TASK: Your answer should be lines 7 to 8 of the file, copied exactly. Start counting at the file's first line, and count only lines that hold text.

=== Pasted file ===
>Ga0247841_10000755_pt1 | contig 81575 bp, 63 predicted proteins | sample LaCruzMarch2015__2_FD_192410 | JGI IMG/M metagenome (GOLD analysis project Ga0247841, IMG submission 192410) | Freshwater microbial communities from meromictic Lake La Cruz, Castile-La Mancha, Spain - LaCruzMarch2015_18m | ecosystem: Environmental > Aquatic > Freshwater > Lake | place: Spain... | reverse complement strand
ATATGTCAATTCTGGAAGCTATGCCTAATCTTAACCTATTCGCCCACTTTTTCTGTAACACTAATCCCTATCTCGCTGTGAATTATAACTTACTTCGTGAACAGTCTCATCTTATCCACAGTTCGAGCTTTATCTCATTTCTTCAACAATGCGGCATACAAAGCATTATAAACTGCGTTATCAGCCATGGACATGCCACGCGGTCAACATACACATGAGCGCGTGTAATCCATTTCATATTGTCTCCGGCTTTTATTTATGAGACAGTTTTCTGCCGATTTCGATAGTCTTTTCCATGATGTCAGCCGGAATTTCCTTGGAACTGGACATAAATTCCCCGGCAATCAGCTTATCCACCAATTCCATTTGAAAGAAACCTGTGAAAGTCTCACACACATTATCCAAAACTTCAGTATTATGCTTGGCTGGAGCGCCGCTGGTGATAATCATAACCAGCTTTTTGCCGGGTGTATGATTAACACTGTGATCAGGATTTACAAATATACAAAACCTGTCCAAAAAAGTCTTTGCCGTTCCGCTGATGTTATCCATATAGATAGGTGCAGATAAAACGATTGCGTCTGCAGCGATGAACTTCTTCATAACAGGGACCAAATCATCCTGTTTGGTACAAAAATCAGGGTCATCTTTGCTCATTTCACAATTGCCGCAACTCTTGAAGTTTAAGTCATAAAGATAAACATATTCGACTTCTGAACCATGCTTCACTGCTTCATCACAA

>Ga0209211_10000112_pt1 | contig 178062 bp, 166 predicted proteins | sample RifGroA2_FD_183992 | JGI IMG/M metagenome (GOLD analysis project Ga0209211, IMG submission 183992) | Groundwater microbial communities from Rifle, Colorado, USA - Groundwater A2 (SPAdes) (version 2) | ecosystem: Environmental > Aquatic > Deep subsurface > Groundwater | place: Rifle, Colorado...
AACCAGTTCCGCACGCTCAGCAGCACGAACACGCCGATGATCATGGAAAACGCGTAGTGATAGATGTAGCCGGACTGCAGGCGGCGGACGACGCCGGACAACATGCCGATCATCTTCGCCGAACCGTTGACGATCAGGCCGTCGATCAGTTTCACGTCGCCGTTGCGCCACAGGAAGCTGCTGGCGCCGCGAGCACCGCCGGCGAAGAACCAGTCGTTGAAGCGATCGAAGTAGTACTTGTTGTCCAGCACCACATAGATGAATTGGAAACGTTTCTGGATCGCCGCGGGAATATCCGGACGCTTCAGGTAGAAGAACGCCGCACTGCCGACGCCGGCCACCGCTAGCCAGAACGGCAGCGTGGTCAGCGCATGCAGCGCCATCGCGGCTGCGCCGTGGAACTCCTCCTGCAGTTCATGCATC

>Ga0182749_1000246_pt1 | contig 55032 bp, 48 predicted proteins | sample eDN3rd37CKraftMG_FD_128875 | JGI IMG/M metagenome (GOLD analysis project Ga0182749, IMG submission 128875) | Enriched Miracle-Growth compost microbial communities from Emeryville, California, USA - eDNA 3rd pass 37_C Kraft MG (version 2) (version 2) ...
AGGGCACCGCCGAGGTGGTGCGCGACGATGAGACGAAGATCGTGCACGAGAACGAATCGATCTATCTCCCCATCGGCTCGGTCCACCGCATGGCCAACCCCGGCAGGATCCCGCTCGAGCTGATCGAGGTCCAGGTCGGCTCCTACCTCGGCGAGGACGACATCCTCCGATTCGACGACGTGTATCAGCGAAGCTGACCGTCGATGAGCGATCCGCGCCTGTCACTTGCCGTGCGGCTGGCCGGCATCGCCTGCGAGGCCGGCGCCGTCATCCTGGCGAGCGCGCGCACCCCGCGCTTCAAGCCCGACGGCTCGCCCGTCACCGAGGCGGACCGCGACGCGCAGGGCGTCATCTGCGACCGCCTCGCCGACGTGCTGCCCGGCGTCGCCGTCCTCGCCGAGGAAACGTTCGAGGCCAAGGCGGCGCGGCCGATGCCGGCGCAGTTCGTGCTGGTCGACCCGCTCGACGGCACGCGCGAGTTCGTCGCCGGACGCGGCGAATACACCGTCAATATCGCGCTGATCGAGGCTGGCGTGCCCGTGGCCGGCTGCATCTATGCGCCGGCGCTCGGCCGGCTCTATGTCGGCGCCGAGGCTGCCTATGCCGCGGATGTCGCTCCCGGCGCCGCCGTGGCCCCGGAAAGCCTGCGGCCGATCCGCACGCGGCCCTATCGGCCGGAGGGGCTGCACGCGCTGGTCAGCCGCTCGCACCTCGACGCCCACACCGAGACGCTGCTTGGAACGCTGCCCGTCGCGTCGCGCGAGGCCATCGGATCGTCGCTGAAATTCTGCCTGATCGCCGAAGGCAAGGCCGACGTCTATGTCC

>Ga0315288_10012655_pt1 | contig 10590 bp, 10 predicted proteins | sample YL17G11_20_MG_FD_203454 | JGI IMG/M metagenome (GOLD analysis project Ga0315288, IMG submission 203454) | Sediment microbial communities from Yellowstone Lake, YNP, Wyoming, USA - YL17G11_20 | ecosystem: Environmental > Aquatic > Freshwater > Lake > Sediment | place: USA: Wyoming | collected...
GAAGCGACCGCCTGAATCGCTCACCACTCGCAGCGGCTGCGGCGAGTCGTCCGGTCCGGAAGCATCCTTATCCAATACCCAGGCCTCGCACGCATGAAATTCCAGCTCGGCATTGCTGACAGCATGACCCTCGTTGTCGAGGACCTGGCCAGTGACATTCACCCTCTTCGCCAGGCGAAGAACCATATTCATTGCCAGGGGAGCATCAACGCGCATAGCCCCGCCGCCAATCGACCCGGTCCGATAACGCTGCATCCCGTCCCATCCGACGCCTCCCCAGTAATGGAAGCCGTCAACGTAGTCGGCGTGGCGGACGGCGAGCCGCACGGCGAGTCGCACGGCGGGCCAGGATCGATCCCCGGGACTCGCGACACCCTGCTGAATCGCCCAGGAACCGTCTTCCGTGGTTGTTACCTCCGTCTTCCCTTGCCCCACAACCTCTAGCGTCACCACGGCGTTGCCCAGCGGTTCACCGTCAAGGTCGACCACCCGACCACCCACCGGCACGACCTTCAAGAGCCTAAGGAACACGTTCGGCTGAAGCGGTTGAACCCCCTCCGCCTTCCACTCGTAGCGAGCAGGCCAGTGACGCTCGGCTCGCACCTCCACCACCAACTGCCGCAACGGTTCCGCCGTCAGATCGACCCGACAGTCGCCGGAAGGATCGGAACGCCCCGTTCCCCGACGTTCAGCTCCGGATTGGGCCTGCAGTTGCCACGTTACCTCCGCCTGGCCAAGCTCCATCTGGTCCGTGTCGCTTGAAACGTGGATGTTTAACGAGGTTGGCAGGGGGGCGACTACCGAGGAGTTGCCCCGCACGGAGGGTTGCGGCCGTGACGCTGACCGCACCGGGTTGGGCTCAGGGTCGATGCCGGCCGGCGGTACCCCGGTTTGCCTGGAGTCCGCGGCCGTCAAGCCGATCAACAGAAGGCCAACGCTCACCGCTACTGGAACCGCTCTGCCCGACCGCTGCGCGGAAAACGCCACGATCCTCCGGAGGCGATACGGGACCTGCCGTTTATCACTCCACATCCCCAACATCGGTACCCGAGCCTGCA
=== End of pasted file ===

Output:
>Ga0315288_10012655_pt1 | contig 10590 bp, 10 predicted proteins | sample YL17G11_20_MG_FD_203454 | JGI IMG/M metagenome (GOLD analysis project Ga0315288, IMG submission 203454) | Sediment microbial communities from Yellowstone Lake, YNP, Wyoming, USA - YL17G11_20 | ecosystem: Environmental > Aquatic > Freshwater > Lake > Sediment | place: USA: Wyoming | collected...
GAAGCGACCGCCTGAATCGCTCACCACTCGCAGCGGCTGCGGCGAGTCGTCCGGTCCGGAAGCATCCTTATCCAATACCCAGGCCTCGCACGCATGAAATTCCAGCTCGGCATTGCTGACAGCATGACCCTCGTTGTCGAGGACCTGGCCAGTGACATTCACCCTCTTCGCCAGGCGAAGAACCATATTCATTGCCAGGGGAGCATCAACGCGCATAGCCCCGCCGCCAATCGACCCGGTCCGATAACGCTGCATCCCGTCCCATCCGACGCCTCCCCAGTAATGGAAGCCGTCAACGTAGTCGGCGTGGCGGACGGCGAGCCGCACGGCGAGTCGCACGGCGGGCCAGGATCGATCCCCGGGACTCGCGACACCCTGCTGAATCGCCCAGGAACCGTCTTCCGTGGTTGTTACCTCCGTCTTCCCTTGCCCCACAACCTCTAGCGTCACCACGGCGTTGCCCAGCGGTTCACCGTCAAGGTCGACCACCCGACCACCCACCGGCACGACCTTCAAGAGCCTAAGGAACACGTTCGGCTGAAGCGGTTGAACCCCCTCCGCCTTCCACTCGTAGCGAGCAGGCCAGTGACGCTCGGCTCGCACCTCCACCACCAACTGCCGCAACGGTTCCGCCGTCAGATCGACCCGACAGTCGCCGGAAGGATCGGAACGCCCCGTTCCCCGACGTTCAGCTCCGGATTGGGCCTGCAGTTGCCACGTTACCTCCGCCTGGCCAAGCTCCATCTGGTCCGTGTCGCTTGAAACGTGGATGTTTAACGAGGTTGGCAGGGGGGCGACTACCGAGGAGTTGCCCCGCACGGAGGGTTGCGGCCGTGACGCTGACCGCACCGGGTTGGGCTCAGGGTCGATGCCGGCCGGCGGTACCCCGGTTTGCCTGGAGTCCGCGGCCGTCAAGCCGATCAACAGAAGGCCAACGCTCACCGCTACTGGAACCGCTCTGCCCGACCGCTGCGCGGAAAACGCCACGATCCTCCGGAGGCGATACGGGACCTGCCGTTTATCACTCCACATCCCCAACATCGGTACCCGAGCCTGCA